The Italic language family, of which its languages are sometimes known collectively as Romance languages, is by far my favorite languages family, due to the fact that my linguistic expertise lies within this subject.  The Italic languages are those whose roots originate from the original languages spoken by inhabitants of the present-day Italian peninsula (including Sicily), notably the Romans.  Other groups include the Etruscans and the Umbrians.  Here is a map where you can take a look at the many ancient ethnic groups of the Italian peninsula.  Naturally, our own alphabet, the Roman alphabet, originated from this language family.  The Roman alphabet is a further adaptation of the Greek alphabet.  Most of these languages are currently spoken in portions of western, southern, and southwestern Europe (except Romania in the East).  Below is a breakdown of the Italic family tree.  The Italic family has three subfamilies:

          (OSCAN)            OLD LATIN             (UMBRIAN)


I) (OSCAN)--This 'dead' language and its relatives were spoken by inhabitants of the geographical region south of Rome.  This area includes the present-day city of Napoli (Naples) and the ancient cities of Pompeii and Herculaneum (destroyed by the nearby Mount Vesuvius).  Due to the region's large area, it had much political influence.  As a result, Oscan was a very important language before the engagement of the Latin language by the Romans.  It had three minor dialects:  Marrucinian, Paelignian and Vestinian.  Its alphabet was based on the Etruscan model (a non-Indo-European language).  Below is the alphabet of the Oscan language.  The alphabet adopted letters and changed over the years.



Let's take a look at several languages belonging to this language sub-family:

I) (Latin)--Despised by many Catholic school students and often considered a 'dead' language, this language, along with Greek, is DEFINITELY not dead.  This language's influence has been just as important as that of Greek, if not more important.  Three of the world's most widely spoken languages have either evolved or borrowed many words from this mighty language:  French, Spanish and English.  This language, developed and used by the Romans, was mainly used in Rome and the surrounding areas.  It was the first language to use the Roman alphabet (minus j, u and w).  As the Roman Empire spread and developed, the language became official in all conquered areas.  This is why there are so many descendants of the Old Latin sub-family, as future inhabitants and barbarians created their own languages, using Latin as a base.  The language has not been a spoken one since the early 1500's.  It is also the official language of the Roman Catholic Church and the Vatican (this is where Vulgar Latin, or the Vulgate, came into usage).  Originally, the language was highly literary.  It later became much simpler as a vernacular (common form) of the language developed.  As time progressed, Medieval Latin developed during the Middle Ages.  This was a literary form, and the Vulgate of the Church developed from this form of Latin.  Medieval Latin was the form which was used primarily by scholars at universities and religious institutions.  To find out more about how this sub-family developed, check out each individual language explained below.  Here are a couple of Latin inscriptions, as well as the Latin alphabet (note the differences):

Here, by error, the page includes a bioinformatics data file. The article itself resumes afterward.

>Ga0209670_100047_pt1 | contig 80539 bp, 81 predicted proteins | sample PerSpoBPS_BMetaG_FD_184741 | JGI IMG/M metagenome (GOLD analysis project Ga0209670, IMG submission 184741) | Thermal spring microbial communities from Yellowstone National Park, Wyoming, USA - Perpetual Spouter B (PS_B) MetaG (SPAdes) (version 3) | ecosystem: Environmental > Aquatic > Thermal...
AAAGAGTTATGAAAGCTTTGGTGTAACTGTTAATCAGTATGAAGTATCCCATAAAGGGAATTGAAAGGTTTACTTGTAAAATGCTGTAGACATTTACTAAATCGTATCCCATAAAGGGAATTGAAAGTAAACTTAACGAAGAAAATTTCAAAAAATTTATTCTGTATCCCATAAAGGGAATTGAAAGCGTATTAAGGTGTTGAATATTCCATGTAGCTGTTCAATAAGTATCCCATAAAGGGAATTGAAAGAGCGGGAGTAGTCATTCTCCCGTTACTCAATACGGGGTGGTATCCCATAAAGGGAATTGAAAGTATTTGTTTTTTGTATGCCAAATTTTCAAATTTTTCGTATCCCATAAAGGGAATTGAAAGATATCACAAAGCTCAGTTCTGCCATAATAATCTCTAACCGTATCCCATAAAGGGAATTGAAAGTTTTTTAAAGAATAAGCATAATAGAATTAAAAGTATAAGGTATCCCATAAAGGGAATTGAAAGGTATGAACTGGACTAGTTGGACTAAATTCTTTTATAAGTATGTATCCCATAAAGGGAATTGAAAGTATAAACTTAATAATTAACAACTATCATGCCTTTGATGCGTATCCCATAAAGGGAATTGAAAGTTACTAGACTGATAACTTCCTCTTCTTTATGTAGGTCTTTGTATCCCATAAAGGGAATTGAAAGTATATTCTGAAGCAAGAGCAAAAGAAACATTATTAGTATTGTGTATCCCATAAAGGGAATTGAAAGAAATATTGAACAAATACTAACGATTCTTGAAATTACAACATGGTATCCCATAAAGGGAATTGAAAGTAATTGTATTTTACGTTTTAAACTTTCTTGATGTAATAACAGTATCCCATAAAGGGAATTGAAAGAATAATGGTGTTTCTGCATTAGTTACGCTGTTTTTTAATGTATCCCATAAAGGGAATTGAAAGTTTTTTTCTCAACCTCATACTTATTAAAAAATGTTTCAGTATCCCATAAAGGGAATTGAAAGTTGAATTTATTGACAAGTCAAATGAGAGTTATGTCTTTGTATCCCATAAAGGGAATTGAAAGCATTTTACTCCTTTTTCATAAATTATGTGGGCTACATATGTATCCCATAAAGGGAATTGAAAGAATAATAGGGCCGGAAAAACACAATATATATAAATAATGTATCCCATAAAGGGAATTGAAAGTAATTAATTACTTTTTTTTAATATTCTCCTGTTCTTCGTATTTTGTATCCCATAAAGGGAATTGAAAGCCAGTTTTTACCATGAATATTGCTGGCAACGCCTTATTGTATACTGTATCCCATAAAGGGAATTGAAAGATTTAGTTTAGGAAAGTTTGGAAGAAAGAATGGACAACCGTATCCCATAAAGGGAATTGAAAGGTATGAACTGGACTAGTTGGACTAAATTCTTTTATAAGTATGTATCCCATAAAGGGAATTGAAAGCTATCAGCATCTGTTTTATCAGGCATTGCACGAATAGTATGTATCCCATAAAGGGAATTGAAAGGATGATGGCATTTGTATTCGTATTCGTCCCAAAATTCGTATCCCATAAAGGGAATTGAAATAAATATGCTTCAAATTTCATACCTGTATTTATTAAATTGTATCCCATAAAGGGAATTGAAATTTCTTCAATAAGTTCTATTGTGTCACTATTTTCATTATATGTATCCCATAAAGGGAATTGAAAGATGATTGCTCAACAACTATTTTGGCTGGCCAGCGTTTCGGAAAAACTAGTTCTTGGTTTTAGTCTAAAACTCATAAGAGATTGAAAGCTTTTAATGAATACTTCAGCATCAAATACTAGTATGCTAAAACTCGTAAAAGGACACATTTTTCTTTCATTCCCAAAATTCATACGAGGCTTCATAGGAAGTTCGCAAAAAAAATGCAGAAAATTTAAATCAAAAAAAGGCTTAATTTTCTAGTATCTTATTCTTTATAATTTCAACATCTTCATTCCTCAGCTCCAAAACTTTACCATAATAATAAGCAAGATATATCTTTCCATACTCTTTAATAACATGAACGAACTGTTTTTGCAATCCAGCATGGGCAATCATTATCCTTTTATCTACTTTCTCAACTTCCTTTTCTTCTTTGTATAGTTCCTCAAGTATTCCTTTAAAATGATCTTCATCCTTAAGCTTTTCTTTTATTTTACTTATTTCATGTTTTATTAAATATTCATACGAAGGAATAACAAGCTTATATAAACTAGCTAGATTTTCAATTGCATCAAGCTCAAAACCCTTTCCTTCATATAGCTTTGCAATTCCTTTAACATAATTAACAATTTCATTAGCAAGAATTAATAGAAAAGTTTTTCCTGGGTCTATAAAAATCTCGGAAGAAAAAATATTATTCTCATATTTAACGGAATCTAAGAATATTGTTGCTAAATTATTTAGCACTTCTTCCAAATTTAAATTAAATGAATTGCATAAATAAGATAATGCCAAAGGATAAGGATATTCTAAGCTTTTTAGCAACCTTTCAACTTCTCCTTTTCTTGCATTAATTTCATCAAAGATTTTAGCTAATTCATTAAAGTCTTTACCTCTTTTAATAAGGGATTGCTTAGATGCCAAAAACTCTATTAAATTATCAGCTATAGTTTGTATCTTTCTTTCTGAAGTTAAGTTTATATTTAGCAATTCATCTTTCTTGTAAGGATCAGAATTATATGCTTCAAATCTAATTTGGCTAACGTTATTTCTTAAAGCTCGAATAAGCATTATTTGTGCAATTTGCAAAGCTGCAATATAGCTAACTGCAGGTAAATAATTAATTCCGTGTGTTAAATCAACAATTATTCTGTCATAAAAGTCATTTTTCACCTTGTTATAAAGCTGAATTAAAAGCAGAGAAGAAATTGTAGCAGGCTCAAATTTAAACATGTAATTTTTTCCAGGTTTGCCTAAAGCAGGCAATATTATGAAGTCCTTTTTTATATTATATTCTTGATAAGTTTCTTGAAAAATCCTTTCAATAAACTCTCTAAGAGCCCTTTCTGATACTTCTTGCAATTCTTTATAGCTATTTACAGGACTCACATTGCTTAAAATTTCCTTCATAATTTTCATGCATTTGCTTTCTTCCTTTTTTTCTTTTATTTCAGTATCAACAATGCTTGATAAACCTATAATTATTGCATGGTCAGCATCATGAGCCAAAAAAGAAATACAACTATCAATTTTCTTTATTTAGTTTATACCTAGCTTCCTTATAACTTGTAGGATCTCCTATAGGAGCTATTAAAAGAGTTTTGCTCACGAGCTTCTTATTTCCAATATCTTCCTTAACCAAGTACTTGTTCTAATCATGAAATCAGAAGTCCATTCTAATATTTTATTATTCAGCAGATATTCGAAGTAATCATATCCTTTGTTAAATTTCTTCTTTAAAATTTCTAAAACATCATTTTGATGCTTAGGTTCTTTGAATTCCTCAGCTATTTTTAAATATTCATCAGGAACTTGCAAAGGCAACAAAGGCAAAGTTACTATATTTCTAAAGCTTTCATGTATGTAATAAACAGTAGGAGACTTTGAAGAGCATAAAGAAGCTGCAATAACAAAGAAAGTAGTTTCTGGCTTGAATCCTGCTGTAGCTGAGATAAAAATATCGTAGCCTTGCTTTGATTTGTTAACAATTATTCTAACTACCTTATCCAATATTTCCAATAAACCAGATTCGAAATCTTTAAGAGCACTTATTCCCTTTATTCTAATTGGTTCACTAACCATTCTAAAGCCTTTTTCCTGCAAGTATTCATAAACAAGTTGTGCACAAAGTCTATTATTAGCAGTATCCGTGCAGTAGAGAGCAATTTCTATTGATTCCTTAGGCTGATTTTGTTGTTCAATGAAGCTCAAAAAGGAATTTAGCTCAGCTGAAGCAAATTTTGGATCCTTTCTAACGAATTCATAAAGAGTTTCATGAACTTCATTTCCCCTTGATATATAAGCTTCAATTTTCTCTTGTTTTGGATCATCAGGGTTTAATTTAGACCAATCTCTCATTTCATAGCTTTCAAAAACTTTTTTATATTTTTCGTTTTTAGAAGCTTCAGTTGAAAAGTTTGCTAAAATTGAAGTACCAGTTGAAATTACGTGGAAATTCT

ELEPHANTUM EX MUSCA FACIS--You're making an elephant out of a fly (version of our "you're making a mountain out of a molehill.")

IN VINO VERITAS--In wine there is truth. (Alluding to the fact that under inebriation, one would always admit things that he/she would not have otherwise.)

SPQR--Senatus Populusque Romanum (The Senate and the Roman people)

INRI--Iesus Nazarenus Rex Iudaeorum (Jesus of Nazareth, King of the Jews)

CUIUS REGIO, EIUS RELIGIO--Whose king, his religion. (Reference to Medieval Europe, where, in most cases, one had to abide by the religion of the monarch.)

Here are some examples of English words that have come from Latin roots:

BIBERE (to drink)--beverage
URBS (city)--urban
NAVIS (ship)--navy, naval
VENIRE (to come)--convene ('con' comes from the Latin 'cum', meaning 'with' or 'together')
IUS (law)--justice
PUER (boy)--puerile
PETERE (to seek)--competition ("cum" meaning with); centripetal (force) (force that 'seeks the center')
SCRIBERE (to write)--scribe, inscription, prescription